In “Psychology Today: There’s No Controversy over Evolution and Besides, We Shouldn’t Teach It in Science Classes” (Evolution News & Views, March 19, 2012) Casey Luskin reports,
Though at first blush Henriques’s position might sound fair, there’s hardly anything praiseworthy about it. When a Darwin lobbyist says “Teach the controversy, but only in social studies or political science class,” that’s usually just a polite academic way of saying ‘the only people with fundamental objections to evolution are anti-science religious fanatics, and we must warn students about the sociology underlying these wacky beliefs.’ Yes, Henriques’s article is more respectful than the usual anti-ID material, but its arguments are little better: Despite how Henriques frames his position, the article holds that there is no real scientific controversy over evolution, and we shouldn’t be teaching it. …
The article improves as it goes along, at least temporarily.
Respectfulness isn’t a bad thing in principle; the problem is that respect for the wrong things is mere patronage, and desperately insulting.
The ID guys are calling BS on the cargo of the SS Darwin (garbage scow). It’s long past time all that trash was taken out. No one should need or deserve respect just for saying so.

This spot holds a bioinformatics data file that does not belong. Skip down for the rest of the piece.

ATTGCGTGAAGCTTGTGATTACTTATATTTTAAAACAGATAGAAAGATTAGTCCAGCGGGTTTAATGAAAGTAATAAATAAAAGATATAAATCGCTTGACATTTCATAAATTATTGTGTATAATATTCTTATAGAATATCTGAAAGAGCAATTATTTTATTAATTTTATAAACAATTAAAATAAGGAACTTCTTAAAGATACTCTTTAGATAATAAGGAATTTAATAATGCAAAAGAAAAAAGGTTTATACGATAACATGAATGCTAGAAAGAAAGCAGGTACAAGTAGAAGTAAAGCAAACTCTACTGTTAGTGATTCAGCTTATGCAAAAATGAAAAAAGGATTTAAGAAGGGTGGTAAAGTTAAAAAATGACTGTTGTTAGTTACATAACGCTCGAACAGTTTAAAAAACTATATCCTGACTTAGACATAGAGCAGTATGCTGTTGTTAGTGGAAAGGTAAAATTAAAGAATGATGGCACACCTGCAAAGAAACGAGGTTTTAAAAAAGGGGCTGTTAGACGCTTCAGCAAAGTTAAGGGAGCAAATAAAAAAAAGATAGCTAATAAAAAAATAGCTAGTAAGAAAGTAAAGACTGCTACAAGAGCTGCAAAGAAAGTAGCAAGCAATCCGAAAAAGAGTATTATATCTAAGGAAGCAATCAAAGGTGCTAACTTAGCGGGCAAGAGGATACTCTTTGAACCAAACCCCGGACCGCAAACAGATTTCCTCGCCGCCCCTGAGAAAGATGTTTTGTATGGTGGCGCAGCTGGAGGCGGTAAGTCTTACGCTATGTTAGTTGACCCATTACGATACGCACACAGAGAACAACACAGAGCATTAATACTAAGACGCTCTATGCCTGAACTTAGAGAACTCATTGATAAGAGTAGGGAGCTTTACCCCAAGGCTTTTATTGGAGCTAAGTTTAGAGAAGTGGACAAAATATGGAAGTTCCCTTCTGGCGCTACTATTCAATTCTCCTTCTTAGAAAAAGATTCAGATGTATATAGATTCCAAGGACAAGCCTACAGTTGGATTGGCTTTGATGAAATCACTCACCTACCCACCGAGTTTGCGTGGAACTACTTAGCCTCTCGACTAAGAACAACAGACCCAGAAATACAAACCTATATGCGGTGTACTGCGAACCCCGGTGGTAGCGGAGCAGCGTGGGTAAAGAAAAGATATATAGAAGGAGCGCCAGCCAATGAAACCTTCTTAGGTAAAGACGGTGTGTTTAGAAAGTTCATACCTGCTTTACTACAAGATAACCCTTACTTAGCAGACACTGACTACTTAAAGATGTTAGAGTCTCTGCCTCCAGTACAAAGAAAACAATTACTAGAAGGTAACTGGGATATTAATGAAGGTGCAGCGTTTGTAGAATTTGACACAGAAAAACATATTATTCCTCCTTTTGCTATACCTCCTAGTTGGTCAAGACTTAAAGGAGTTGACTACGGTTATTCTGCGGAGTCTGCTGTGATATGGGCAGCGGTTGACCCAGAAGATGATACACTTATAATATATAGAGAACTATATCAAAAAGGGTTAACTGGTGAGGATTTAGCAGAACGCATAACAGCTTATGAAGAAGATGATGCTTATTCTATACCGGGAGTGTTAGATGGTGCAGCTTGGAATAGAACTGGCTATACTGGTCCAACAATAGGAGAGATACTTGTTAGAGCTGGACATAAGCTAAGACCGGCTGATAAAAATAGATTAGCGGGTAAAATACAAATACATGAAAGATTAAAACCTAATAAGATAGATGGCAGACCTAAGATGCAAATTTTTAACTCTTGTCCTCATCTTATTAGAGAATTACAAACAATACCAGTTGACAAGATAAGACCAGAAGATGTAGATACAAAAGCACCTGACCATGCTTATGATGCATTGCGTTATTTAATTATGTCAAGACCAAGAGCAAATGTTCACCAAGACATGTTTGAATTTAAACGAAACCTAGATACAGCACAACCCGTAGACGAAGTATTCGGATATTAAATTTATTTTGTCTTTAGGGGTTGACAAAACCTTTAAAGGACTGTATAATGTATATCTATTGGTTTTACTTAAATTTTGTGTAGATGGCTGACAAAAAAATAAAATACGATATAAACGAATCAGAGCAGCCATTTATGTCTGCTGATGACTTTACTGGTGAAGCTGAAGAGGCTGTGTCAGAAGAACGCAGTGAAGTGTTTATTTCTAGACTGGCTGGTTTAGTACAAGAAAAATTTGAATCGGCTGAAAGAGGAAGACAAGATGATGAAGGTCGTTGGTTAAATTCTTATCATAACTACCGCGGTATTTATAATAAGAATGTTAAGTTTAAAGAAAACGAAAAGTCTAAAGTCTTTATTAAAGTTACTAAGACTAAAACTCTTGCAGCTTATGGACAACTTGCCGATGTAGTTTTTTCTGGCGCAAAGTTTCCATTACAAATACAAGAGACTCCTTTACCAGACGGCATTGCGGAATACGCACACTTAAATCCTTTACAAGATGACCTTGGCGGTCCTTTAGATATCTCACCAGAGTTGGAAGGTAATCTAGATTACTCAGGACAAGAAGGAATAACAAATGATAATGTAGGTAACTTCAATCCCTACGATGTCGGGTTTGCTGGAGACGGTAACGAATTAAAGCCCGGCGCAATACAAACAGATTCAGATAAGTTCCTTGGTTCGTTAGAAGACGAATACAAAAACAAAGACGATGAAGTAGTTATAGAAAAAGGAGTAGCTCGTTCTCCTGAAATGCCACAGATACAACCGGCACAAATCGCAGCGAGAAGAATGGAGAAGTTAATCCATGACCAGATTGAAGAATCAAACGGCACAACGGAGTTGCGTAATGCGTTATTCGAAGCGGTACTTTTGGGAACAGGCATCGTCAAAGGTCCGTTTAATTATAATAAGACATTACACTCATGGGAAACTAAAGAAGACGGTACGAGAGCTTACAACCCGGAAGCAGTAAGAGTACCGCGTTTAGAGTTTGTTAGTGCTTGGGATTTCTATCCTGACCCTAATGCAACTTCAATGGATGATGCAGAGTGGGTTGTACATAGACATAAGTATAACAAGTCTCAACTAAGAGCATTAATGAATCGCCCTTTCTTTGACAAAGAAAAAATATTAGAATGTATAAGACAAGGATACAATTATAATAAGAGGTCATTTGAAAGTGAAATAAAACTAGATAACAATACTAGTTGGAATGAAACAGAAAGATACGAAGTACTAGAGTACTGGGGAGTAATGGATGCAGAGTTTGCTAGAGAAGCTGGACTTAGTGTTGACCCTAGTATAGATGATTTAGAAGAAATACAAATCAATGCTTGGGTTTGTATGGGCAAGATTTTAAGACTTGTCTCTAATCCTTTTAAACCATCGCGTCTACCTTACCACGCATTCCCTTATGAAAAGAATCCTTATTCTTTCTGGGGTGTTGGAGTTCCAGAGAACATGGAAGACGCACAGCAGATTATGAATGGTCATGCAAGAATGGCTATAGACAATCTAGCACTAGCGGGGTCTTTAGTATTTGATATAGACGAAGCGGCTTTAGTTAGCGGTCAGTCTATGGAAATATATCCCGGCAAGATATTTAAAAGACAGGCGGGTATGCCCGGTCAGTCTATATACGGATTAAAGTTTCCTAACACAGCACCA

From an intellectual perspective, it is better when ID theorists and supporters are losing their jobs for saying so than when they are merely referred to the Department of Nice, Useless Thoughts.
It. Is. Not. A. Nice. Thought. It won’t be Useless either, if the ID community has anything to say about it.
Ultimately, Henriques acknowledges that “the completeness of natural selection for explaining evolution is more debated” and “there currently are a number of different elements that are emerging that are causing biologists to question the completeness of the modern synthesis, with some arguing that major, foundational revisions are in order.”
Uh, yeah. When a person arrives as late to the meeting as Henriques did, it’s amazing that he thinks he should be emitting policy.
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